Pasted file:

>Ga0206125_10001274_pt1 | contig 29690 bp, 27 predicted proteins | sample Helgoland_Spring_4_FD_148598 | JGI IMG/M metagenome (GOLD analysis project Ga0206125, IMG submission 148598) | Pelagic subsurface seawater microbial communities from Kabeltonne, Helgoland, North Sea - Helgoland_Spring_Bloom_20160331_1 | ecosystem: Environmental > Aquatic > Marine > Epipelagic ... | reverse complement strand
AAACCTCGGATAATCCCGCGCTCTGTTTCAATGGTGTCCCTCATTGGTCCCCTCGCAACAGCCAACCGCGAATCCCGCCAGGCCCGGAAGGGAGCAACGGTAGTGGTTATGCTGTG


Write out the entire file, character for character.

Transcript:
>Ga0206125_10001274_pt1 | contig 29690 bp, 27 predicted proteins | sample Helgoland_Spring_4_FD_148598 | JGI IMG/M metagenome (GOLD analysis project Ga0206125, IMG submission 148598) | Pelagic subsurface seawater microbial communities from Kabeltonne, Helgoland, North Sea - Helgoland_Spring_Bloom_20160331_1 | ecosystem: Environmental > Aquatic > Marine > Epipelagic ... | reverse complement strand
AAACCTCGGATAATCCCGCGCTCTGTTTCAATGGTGTCCCTCATTGGTCCCCTCGCAACAGCCAACCGCGAATCCCGCCAGGCCCGGAAGGGAGCAACGGTAGTGGTTATGCTGTG